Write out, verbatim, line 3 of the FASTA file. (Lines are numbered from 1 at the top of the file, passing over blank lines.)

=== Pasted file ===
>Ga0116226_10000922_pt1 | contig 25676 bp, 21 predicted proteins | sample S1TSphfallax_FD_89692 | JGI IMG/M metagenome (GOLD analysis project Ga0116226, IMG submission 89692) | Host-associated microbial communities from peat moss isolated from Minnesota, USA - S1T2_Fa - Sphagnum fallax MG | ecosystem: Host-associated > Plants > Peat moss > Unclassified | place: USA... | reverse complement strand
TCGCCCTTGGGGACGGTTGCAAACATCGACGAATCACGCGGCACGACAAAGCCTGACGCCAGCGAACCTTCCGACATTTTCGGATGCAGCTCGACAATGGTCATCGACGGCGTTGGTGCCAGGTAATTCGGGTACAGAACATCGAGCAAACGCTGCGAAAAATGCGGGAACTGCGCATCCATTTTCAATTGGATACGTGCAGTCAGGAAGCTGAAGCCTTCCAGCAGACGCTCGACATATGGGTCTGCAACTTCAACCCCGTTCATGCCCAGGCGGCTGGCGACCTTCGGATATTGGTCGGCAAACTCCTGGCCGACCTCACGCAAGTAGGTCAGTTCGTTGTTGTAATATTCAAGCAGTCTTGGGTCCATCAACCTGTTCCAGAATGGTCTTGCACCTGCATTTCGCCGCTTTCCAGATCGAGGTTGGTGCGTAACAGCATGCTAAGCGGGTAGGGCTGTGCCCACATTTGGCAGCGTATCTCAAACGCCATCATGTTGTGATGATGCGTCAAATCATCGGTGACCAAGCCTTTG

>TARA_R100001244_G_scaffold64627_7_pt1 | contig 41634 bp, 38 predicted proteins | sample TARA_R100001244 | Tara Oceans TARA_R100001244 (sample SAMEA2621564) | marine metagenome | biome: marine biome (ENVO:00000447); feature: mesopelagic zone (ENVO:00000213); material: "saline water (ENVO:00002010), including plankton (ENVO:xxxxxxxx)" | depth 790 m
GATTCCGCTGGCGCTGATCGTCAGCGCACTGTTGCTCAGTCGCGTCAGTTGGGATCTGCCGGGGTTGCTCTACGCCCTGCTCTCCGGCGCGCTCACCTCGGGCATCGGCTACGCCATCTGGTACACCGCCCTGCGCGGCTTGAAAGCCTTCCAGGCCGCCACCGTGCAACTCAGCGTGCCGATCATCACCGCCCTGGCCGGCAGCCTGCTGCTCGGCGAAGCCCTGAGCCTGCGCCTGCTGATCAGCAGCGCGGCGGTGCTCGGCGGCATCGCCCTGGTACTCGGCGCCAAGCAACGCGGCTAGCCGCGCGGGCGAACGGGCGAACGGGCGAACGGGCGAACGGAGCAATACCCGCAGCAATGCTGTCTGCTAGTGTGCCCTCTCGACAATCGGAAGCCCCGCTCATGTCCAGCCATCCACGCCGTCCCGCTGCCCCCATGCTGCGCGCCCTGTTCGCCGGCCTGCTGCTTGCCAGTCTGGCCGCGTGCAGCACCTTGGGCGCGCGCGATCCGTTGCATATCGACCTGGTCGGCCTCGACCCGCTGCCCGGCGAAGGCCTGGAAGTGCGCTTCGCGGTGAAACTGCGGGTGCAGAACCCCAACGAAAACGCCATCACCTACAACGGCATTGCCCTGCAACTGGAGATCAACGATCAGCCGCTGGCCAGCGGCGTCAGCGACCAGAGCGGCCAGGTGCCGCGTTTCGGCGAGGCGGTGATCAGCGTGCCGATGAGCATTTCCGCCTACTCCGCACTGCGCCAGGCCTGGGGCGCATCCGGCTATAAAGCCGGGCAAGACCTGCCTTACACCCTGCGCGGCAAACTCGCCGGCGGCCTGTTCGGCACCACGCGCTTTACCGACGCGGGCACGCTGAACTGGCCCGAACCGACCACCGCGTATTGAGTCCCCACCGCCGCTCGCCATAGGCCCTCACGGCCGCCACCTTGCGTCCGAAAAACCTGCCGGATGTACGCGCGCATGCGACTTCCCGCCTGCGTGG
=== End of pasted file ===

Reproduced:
>TARA_R100001244_G_scaffold64627_7_pt1 | contig 41634 bp, 38 predicted proteins | sample TARA_R100001244 | Tara Oceans TARA_R100001244 (sample SAMEA2621564) | marine metagenome | biome: marine biome (ENVO:00000447); feature: mesopelagic zone (ENVO:00000213); material: "saline water (ENVO:00002010), including plankton (ENVO:xxxxxxxx)" | depth 790 m